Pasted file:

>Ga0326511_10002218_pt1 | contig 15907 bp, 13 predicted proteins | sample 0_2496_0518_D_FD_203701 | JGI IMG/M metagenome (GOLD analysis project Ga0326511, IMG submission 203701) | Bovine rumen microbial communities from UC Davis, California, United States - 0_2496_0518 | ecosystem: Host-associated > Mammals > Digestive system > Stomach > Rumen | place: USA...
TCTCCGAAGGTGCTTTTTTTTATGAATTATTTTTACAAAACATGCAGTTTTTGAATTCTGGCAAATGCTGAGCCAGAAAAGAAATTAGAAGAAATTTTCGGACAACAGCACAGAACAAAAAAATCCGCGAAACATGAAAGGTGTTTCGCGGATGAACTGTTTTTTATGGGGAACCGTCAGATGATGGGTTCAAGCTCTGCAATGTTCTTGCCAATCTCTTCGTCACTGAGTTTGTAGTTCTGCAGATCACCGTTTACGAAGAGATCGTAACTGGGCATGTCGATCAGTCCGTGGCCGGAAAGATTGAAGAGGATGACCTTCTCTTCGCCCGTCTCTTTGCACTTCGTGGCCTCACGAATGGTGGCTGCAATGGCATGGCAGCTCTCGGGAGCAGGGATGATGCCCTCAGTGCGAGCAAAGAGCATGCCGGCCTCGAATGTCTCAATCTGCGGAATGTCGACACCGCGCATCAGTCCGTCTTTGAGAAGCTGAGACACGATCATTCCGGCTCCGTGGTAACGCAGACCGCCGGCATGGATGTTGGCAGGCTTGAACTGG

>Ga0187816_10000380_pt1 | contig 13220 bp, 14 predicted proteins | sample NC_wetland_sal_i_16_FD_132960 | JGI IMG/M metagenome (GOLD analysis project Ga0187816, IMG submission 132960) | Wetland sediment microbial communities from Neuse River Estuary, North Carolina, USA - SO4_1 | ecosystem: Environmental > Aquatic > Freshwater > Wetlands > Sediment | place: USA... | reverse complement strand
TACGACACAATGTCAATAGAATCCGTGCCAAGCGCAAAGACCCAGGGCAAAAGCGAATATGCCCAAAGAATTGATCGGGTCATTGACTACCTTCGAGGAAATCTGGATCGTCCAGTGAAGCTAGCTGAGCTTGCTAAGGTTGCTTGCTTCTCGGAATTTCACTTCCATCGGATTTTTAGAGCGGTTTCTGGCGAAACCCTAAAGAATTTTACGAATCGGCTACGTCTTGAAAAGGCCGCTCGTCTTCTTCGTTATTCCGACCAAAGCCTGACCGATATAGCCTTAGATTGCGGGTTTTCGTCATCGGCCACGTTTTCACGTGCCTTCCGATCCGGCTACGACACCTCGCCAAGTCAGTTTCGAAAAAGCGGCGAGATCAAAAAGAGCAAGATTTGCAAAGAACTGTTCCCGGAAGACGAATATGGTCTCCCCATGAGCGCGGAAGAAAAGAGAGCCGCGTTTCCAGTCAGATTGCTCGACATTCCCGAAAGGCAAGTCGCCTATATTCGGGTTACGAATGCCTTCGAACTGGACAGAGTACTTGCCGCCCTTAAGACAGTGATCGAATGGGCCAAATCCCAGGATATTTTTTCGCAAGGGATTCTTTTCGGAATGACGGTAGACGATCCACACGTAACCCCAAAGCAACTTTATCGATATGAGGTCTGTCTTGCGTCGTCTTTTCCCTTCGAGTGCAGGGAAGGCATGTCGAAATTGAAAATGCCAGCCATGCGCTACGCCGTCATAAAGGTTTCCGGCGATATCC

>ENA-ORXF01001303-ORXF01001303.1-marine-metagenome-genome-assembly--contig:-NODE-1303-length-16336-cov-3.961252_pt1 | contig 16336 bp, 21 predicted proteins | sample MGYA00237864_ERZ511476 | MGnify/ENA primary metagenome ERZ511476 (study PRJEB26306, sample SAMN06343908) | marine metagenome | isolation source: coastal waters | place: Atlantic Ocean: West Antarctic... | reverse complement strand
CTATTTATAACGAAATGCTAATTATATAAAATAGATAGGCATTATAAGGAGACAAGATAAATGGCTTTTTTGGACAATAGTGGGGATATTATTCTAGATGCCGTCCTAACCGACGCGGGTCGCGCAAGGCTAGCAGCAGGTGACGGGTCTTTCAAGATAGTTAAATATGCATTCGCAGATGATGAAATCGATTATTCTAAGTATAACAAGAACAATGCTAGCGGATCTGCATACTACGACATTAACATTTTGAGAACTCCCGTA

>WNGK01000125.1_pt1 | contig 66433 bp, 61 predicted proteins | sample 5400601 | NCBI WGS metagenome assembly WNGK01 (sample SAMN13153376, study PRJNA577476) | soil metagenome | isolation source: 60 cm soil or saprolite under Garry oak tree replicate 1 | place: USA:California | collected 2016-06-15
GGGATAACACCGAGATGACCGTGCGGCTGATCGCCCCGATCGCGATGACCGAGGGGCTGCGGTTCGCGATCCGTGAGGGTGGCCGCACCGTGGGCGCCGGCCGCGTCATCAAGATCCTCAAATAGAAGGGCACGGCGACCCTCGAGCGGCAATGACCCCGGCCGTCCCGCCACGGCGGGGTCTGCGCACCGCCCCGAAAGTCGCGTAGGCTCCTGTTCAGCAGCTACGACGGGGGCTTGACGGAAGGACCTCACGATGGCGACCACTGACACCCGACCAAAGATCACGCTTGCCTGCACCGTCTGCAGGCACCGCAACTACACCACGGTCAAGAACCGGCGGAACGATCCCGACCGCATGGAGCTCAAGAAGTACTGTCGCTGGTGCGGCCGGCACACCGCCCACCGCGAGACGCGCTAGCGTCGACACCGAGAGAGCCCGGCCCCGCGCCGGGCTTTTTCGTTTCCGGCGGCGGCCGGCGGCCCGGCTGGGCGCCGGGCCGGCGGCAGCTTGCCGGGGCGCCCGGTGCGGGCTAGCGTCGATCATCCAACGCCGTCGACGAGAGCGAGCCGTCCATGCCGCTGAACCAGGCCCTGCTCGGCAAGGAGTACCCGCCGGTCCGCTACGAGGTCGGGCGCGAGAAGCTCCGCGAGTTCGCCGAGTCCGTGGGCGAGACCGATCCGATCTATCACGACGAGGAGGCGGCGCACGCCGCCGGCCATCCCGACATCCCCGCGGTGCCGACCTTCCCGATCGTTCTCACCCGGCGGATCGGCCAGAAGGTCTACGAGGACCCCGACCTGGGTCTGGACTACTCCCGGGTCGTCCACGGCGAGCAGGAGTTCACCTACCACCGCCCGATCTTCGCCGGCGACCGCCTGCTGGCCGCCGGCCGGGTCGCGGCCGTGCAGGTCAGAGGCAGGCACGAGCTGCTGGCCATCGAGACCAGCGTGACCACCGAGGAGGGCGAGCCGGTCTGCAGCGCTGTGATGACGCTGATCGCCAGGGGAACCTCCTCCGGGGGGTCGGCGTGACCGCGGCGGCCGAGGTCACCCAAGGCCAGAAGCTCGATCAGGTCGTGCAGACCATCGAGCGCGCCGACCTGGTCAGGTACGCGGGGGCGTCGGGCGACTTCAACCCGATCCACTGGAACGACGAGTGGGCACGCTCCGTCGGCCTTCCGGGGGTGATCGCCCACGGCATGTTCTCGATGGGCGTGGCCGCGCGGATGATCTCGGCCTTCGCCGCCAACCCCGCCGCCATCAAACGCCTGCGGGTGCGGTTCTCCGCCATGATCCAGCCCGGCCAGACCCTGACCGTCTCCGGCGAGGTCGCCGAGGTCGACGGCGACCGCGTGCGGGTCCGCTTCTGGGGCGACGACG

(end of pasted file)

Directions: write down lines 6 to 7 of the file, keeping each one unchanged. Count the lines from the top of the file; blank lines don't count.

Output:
CTATTTATAACGAAATGCTAATTATATAAAATAGATAGGCATTATAAGGAGACAAGATAAATGGCTTTTTTGGACAATAGTGGGGATATTATTCTAGATGCCGTCCTAACCGACGCGGGTCGCGCAAGGCTAGCAGCAGGTGACGGGTCTTTCAAGATAGTTAAATATGCATTCGCAGATGATGAAATCGATTATTCTAAGTATAACAAGAACAATGCTAGCGGATCTGCATACTACGACATTAACATTTTGAGAACTCCCGTA

>WNGK01000125.1_pt1 | contig 66433 bp, 61 predicted proteins | sample 5400601 | NCBI WGS metagenome assembly WNGK01 (sample SAMN13153376, study PRJNA577476) | soil metagenome | isolation source: 60 cm soil or saprolite under Garry oak tree replicate 1 | place: USA:California | collected 2016-06-15